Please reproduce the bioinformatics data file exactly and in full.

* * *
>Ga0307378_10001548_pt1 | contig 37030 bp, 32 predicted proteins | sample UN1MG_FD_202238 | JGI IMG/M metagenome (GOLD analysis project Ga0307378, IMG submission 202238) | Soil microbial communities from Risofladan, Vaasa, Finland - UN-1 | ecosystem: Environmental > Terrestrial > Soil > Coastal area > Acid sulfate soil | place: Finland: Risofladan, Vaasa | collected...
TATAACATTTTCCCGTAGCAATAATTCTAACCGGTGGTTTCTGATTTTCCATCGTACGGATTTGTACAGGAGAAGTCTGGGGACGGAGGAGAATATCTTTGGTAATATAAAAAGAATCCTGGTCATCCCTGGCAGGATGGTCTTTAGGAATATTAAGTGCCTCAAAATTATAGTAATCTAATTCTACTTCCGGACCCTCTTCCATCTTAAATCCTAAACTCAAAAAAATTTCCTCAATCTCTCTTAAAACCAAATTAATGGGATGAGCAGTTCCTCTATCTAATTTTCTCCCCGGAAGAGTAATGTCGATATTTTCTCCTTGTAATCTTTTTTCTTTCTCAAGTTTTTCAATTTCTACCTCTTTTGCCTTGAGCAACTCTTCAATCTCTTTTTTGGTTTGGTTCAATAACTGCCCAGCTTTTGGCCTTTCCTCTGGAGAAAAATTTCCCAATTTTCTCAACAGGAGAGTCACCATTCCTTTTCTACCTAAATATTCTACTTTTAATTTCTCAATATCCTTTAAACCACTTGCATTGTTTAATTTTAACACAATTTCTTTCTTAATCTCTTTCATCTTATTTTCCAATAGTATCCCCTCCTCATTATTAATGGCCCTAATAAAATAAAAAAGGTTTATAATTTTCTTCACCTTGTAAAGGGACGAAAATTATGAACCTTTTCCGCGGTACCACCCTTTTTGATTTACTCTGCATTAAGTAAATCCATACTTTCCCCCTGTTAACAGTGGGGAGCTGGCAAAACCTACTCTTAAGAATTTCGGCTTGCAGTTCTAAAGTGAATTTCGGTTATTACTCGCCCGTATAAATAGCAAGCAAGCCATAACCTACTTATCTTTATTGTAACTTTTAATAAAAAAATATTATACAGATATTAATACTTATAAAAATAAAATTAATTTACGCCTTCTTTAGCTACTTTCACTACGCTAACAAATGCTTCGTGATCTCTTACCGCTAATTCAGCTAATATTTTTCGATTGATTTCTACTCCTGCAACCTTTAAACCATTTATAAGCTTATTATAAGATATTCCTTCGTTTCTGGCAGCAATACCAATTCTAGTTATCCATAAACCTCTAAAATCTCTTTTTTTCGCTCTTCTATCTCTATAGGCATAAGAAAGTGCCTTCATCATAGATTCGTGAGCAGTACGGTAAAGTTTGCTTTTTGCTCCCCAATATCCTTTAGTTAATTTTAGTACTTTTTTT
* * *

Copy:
>Ga0307378_10001548_pt1 | contig 37030 bp, 32 predicted proteins | sample UN1MG_FD_202238 | JGI IMG/M metagenome (GOLD analysis project Ga0307378, IMG submission 202238) | Soil microbial communities from Risofladan, Vaasa, Finland - UN-1 | ecosystem: Environmental > Terrestrial > Soil > Coastal area > Acid sulfate soil | place: Finland: Risofladan, Vaasa | collected...
TATAACATTTTCCCGTAGCAATAATTCTAACCGGTGGTTTCTGATTTTCCATCGTACGGATTTGTACAGGAGAAGTCTGGGGACGGAGGAGAATATCTTTGGTAATATAAAAAGAATCCTGGTCATCCCTGGCAGGATGGTCTTTAGGAATATTAAGTGCCTCAAAATTATAGTAATCTAATTCTACTTCCGGACCCTCTTCCATCTTAAATCCTAAACTCAAAAAAATTTCCTCAATCTCTCTTAAAACCAAATTAATGGGATGAGCAGTTCCTCTATCTAATTTTCTCCCCGGAAGAGTAATGTCGATATTTTCTCCTTGTAATCTTTTTTCTTTCTCAAGTTTTTCAATTTCTACCTCTTTTGCCTTGAGCAACTCTTCAATCTCTTTTTTGGTTTGGTTCAATAACTGCCCAGCTTTTGGCCTTTCCTCTGGAGAAAAATTTCCCAATTTTCTCAACAGGAGAGTCACCATTCCTTTTCTACCTAAATATTCTACTTTTAATTTCTCAATATCCTTTAAACCACTTGCATTGTTTAATTTTAACACAATTTCTTTCTTAATCTCTTTCATCTTATTTTCCAATAGTATCCCCTCCTCATTATTAATGGCCCTAATAAAATAAAAAAGGTTTATAATTTTCTTCACCTTGTAAAGGGACGAAAATTATGAACCTTTTCCGCGGTACCACCCTTTTTGATTTACTCTGCATTAAGTAAATCCATACTTTCCCCCTGTTAACAGTGGGGAGCTGGCAAAACCTACTCTTAAGAATTTCGGCTTGCAGTTCTAAAGTGAATTTCGGTTATTACTCGCCCGTATAAATAGCAAGCAAGCCATAACCTACTTATCTTTATTGTAACTTTTAATAAAAAAATATTATACAGATATTAATACTTATAAAAATAAAATTAATTTACGCCTTCTTTAGCTACTTTCACTACGCTAACAAATGCTTCGTGATCTCTTACCGCTAATTCAGCTAATATTTTTCGATTGATTTCTACTCCTGCAACCTTTAAACCATTTATAAGCTTATTATAAGATATTCCTTCGTTTCTGGCAGCAATACCAATTCTAGTTATCCATAAACCTCTAAAATCTCTTTTTTTCGCTCTTCTATCTCTATAGGCATAAGAAAGTGCCTTCATCATAGATTCGTGAGCAGTACGGTAAAGTTTGCTTTTTGCTCCCCAATATCCTTTAGTTAATTTTAGTACTTTTTTT